Georgia cancer survivor now battles heart disease

It's been almost 28-years since cancer came into Jenifer Reese's life when she was a 19-year old sophomore at Texas Tech.

"I started feeling, really, just kind of like I couldn't get out of bed," Reese remembers. "So, I went to the doctor and they noticed my glands were swollen, and I had some lumps in my neck."

Reese was diagnosed with Hodgkin lymphoma, cancer of the lymph system.

Her cancer was stage 3B, so advanced; she was given an 11 percent chance of survival.

So, she threw herself into treatment, first surgery, then back-to-back radiation treatments for months.

It was grueling.

"I'm about 5'4, and I got down to about 90 pounds," Reese says.

But, Reese survived, married her husband Chris, moved to Sugar Hill, Georgia, and had two now teenage sons.

Then, 3 years ago, she started struggling to catch her breath.

"I could barely just go to work and come home and I had to rest, and I was done," she says.

That's the now 47-year old had her first cancer survivor checkup in decades, at Northside Cancer Center in Atlanta.

She was sent to see cardiologist Dr. Kim Champney.

"And when I did her exam, there were some abnormalities in her exam," Dr. Champney says.  "So, we did an echocardiogram, and that's an ultrasound of her heart."

Reese had several issues.

"I had to have a heart cath, and from the heart cath they found three blockages," she says.  "I (also) have mitral valve regurgitation."

And Reese is far from alone.

There are nearly 17 million cancer survivors in the United States, making up about 5% of the total population.

And, as more people outlive cancers once considered deadly, Dr. Champney says they're finding some of the treatments that helped them beat the odds, can also damage their hearts.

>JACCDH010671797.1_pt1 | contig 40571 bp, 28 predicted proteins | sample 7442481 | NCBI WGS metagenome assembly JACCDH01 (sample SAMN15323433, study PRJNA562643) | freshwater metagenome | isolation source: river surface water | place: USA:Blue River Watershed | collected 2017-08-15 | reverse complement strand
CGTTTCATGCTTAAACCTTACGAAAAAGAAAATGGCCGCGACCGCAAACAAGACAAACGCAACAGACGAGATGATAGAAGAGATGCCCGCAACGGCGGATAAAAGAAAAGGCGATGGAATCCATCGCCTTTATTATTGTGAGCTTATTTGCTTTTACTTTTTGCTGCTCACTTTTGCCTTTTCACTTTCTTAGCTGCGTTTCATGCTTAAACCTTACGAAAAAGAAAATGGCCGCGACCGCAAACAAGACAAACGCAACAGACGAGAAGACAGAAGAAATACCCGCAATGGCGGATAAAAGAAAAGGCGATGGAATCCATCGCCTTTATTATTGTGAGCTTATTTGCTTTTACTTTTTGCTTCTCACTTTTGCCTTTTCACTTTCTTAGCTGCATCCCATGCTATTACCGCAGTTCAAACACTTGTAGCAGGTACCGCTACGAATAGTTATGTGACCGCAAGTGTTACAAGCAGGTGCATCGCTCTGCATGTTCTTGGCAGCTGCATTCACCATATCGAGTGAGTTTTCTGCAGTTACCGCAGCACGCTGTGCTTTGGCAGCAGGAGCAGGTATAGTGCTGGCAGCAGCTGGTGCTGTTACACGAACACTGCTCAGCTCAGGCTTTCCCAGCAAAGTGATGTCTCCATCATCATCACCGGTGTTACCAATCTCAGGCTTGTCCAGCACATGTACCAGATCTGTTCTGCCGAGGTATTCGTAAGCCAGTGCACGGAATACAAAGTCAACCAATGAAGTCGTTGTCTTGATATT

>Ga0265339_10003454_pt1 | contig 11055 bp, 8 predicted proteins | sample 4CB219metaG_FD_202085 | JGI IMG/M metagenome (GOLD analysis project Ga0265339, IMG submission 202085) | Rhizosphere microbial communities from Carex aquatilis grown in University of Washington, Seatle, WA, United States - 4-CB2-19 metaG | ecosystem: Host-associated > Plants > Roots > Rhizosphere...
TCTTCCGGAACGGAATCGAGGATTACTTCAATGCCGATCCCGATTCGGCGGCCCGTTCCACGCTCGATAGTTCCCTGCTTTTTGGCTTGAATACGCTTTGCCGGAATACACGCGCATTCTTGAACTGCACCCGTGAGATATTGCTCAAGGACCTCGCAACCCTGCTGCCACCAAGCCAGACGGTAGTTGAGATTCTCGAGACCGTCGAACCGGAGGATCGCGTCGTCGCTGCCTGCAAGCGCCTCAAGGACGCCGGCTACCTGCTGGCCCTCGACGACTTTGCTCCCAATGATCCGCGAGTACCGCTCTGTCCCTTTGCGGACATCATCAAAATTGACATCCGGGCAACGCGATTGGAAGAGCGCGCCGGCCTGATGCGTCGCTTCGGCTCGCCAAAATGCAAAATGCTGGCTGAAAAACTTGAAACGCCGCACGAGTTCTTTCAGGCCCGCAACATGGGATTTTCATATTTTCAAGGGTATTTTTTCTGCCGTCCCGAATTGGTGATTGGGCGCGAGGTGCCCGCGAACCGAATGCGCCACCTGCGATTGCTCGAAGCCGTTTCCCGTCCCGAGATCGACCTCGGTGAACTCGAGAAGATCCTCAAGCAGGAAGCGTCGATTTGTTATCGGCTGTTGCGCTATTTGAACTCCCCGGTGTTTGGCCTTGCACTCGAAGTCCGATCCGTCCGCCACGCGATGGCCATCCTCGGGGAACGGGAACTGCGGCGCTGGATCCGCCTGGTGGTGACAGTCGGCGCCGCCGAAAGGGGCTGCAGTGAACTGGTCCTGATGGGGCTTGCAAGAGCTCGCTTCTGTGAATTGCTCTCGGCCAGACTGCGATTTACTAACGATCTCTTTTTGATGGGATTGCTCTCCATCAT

"So, now we're starting to see some long-term effects, some short-term effects, during treatment and then affects long-term," Champney says.

Not all cancer survivors will experience complications down the road, but radiation, chemotherapy, surgery, and hormone therapy can all cause late side effects years, even decades, later.

"It's very frustrating," Reese says.

Three years ago, she underwent a catheterization to reopened her blocked arteries.

"Going into that procedure was really scary, because before when I was treated for cancer, it was just me," Reese says.  "Now. I have kids. I have a family. I have teenagers at home. I have a husband. It was a lot.  It was a lot to deal with."

And last fall, another Reese had another procedure, this time vascular surgery to reopen a 90% blockage in her right carotid artery, which supplies blood to her brain.

It made a huge difference, she says.

"I felt like 10 pounds was lifted off my chest," Reese says.  "Literally, I could breath."

Jennifer Reese says she is grateful she survived cancer. 

But, she wishes she'd been told earlier about the risks of radiation.

She would've gotten checked, maybe caught these problems sooner.

When she went back and tried to find her medical records, which were paper files, they'd been destroyed.

Her parents have tried to help her fill in the blanks about how many treatments she underwent.

Reese hopes her story will be a warning to other cancer survivors.

"If you've ever had cancer, no matter how long it's been, if you're just recently diagnosed, or if you've been okay for 20 years, talk to your doctor," Reese says.  "Get a cancer care plan.  You need to have a plan because it's not done when you're done with treatment."